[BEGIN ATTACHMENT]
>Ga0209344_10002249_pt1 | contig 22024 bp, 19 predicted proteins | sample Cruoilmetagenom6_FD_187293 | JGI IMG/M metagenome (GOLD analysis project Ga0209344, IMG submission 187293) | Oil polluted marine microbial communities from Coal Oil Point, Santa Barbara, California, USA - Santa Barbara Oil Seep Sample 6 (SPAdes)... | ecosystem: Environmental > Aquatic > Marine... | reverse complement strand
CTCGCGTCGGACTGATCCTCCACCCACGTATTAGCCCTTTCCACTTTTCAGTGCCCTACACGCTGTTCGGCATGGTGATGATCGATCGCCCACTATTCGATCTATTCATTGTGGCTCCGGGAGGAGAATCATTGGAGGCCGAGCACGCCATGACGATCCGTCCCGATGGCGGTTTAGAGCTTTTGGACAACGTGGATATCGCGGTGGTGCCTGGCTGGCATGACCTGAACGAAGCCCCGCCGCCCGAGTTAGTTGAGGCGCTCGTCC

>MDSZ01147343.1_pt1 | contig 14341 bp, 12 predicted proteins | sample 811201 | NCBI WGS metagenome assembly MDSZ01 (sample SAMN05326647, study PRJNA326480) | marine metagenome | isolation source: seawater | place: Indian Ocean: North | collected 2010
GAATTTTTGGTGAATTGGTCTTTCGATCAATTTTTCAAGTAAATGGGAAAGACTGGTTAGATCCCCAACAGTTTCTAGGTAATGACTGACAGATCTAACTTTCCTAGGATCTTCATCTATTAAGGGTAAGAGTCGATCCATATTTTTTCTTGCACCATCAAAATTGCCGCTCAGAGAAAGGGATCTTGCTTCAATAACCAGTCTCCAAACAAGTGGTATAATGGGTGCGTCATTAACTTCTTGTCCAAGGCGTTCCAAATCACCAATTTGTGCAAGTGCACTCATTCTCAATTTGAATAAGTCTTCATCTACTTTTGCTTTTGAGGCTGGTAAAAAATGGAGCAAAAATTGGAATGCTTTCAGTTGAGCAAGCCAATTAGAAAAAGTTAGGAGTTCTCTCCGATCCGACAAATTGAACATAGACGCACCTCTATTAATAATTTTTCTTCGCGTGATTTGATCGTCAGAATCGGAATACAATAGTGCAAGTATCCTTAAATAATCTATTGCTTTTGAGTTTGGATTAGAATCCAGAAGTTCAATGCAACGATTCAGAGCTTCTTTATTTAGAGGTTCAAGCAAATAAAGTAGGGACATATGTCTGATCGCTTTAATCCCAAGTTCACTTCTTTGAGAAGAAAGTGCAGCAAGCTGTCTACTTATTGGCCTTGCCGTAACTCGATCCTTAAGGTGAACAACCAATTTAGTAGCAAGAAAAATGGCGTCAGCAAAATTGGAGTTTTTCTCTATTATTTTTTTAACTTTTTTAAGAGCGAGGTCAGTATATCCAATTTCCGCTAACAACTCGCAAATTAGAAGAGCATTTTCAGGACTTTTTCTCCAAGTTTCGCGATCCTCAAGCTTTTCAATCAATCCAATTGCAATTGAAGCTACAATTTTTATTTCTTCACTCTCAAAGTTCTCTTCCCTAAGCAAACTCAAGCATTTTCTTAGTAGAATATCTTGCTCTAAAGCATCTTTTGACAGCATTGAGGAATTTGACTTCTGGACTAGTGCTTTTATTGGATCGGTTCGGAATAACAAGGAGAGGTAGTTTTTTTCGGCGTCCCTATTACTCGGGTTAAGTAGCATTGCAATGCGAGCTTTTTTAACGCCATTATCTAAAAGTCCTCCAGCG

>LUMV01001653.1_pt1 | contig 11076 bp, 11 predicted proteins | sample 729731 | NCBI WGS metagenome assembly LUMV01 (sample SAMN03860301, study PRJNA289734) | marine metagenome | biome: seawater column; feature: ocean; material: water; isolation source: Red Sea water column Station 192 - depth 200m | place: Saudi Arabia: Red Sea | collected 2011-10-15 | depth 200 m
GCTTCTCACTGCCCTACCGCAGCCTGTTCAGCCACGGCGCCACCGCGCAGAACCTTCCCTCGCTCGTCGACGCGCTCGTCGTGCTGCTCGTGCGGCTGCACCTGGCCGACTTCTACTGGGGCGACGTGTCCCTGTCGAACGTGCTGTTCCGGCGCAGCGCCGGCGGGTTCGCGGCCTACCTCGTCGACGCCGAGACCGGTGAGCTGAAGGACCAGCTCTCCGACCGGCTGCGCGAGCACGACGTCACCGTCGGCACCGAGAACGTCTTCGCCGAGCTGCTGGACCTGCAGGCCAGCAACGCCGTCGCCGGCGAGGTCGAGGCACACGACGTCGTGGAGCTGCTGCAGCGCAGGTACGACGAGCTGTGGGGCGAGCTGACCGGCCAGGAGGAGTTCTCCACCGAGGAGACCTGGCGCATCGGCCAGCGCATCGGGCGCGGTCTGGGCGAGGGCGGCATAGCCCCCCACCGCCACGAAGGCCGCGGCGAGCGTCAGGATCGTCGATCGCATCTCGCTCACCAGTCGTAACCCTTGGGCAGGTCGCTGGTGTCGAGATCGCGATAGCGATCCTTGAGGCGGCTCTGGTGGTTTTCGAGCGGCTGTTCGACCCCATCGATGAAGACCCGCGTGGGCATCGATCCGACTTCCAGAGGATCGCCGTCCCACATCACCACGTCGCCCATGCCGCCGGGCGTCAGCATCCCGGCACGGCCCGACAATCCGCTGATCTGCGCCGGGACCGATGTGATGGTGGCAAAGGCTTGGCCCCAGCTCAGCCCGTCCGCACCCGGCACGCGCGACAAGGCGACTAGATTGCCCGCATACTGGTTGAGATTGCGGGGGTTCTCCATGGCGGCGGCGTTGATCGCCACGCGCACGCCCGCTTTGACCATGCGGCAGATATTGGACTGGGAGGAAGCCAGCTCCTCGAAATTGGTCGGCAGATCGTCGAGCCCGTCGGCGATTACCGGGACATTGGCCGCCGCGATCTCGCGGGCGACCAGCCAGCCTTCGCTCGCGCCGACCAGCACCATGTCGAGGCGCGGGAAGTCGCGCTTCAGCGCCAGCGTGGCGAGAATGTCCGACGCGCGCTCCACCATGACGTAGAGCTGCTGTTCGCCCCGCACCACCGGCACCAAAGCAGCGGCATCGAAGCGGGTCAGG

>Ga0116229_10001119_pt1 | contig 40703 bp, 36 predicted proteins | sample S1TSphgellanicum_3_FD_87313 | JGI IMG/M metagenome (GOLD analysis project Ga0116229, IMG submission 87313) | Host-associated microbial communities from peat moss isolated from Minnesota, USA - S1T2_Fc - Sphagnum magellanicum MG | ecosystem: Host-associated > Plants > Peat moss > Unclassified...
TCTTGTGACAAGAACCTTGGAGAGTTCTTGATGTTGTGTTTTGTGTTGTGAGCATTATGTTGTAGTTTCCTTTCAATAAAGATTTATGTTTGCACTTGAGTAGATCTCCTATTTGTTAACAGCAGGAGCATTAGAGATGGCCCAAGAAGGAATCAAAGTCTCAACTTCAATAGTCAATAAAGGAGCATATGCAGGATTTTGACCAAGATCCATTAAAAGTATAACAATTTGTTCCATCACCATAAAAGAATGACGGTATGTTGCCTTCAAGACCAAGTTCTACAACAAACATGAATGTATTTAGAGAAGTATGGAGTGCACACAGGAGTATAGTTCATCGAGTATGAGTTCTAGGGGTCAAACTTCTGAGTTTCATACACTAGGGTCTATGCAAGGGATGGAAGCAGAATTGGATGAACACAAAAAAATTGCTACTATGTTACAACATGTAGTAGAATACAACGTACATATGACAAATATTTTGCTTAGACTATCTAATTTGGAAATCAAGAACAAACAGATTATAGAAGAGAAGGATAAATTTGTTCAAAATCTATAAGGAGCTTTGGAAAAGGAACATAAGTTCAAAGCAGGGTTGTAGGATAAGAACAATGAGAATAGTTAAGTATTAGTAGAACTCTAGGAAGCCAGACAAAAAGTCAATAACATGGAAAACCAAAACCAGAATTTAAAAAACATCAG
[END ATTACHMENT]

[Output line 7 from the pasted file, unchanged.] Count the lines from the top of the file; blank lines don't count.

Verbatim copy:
>Ga0116229_10001119_pt1 | contig 40703 bp, 36 predicted proteins | sample S1TSphgellanicum_3_FD_87313 | JGI IMG/M metagenome (GOLD analysis project Ga0116229, IMG submission 87313) | Host-associated microbial communities from peat moss isolated from Minnesota, USA - S1T2_Fc - Sphagnum magellanicum MG | ecosystem: Host-associated > Plants > Peat moss > Unclassified...